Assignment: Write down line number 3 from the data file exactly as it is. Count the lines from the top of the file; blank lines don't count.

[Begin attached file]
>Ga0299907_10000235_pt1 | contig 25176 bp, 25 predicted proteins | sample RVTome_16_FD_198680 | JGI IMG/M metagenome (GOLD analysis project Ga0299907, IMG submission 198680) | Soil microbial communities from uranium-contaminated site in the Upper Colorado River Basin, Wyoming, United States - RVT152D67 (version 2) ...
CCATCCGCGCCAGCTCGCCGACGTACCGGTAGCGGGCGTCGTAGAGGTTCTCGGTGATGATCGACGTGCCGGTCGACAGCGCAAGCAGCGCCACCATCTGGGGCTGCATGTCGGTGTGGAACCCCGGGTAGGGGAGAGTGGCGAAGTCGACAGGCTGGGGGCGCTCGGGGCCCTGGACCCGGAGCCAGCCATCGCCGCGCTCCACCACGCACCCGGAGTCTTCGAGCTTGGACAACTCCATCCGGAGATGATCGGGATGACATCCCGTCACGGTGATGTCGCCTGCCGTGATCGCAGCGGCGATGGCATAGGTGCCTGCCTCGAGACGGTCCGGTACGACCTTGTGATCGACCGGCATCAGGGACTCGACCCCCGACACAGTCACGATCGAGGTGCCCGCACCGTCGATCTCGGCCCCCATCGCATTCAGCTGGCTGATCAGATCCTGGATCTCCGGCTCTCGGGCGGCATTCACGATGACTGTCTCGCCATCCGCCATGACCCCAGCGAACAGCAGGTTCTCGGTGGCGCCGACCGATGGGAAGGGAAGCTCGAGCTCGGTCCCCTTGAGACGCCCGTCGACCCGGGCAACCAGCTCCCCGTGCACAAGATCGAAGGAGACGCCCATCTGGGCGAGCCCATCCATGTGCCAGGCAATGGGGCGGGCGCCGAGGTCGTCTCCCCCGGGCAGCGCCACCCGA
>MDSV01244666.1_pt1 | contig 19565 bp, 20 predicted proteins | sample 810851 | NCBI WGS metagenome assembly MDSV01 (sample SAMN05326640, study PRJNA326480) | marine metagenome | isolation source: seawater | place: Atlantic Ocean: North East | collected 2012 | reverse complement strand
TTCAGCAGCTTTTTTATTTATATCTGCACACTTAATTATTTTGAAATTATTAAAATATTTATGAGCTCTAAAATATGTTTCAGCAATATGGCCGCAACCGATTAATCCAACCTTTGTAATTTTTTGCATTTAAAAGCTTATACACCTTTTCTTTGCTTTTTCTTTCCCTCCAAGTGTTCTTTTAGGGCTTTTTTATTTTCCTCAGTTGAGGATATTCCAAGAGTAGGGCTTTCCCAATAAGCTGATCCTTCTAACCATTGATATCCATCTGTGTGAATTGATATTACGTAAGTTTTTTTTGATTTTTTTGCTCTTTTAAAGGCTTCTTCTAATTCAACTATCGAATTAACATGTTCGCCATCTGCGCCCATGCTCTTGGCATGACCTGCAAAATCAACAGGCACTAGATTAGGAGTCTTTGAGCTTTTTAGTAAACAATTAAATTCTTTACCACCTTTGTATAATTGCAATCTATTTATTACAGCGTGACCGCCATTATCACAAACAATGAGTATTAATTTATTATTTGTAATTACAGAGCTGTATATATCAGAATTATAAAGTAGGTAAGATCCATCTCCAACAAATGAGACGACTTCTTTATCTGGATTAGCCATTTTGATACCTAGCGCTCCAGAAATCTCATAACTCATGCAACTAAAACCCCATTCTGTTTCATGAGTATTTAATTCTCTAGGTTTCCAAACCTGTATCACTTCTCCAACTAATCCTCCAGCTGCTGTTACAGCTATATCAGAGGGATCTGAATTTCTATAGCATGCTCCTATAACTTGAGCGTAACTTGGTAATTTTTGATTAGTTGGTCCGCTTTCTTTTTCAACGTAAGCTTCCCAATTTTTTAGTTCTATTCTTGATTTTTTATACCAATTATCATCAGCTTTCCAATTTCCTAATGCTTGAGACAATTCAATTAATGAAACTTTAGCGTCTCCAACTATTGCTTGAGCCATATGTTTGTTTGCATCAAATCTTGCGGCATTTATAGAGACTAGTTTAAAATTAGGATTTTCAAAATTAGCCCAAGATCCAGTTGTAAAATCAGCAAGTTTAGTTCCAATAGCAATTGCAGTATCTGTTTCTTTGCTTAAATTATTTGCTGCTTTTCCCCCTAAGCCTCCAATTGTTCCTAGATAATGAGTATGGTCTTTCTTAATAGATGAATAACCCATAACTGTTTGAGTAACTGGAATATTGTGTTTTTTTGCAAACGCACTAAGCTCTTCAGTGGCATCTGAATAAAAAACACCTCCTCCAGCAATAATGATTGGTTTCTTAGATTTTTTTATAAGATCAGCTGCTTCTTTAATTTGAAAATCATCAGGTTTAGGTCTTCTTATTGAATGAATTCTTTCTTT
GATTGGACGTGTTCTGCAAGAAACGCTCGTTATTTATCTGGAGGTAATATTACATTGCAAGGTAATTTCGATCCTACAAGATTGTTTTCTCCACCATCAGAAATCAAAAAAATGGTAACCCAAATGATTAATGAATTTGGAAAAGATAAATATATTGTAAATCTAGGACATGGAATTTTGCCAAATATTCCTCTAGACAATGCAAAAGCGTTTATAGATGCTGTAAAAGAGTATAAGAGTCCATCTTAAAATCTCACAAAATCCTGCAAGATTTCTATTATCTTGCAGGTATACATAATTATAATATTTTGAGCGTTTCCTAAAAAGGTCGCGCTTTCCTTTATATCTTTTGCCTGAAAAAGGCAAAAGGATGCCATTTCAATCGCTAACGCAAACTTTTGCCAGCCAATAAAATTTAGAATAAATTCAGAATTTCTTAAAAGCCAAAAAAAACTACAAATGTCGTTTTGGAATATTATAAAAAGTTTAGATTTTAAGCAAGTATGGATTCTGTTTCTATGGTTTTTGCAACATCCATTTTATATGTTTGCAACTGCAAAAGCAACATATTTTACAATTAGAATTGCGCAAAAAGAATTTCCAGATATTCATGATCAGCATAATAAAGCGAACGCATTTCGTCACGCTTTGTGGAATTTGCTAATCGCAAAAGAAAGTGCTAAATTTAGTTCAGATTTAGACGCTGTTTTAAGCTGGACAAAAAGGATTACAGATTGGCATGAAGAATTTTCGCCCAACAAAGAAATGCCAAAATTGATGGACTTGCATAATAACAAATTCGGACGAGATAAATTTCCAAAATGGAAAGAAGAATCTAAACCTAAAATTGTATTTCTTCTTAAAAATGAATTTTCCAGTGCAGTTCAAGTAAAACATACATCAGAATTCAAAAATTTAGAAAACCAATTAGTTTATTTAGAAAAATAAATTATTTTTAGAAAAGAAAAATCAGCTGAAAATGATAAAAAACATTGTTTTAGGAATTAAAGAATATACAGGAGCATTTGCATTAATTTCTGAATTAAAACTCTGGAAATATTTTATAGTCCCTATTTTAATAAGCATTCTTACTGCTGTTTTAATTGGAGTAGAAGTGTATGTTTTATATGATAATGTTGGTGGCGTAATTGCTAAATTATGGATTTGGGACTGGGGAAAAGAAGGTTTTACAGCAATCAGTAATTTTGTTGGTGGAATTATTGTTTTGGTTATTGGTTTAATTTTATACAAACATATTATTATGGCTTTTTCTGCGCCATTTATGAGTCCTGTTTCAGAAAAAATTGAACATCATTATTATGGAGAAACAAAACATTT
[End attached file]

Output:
>MDSV01244666.1_pt1 | contig 19565 bp, 20 predicted proteins | sample 810851 | NCBI WGS metagenome assembly MDSV01 (sample SAMN05326640, study PRJNA326480) | marine metagenome | isolation source: seawater | place: Atlantic Ocean: North East | collected 2012 | reverse complement strand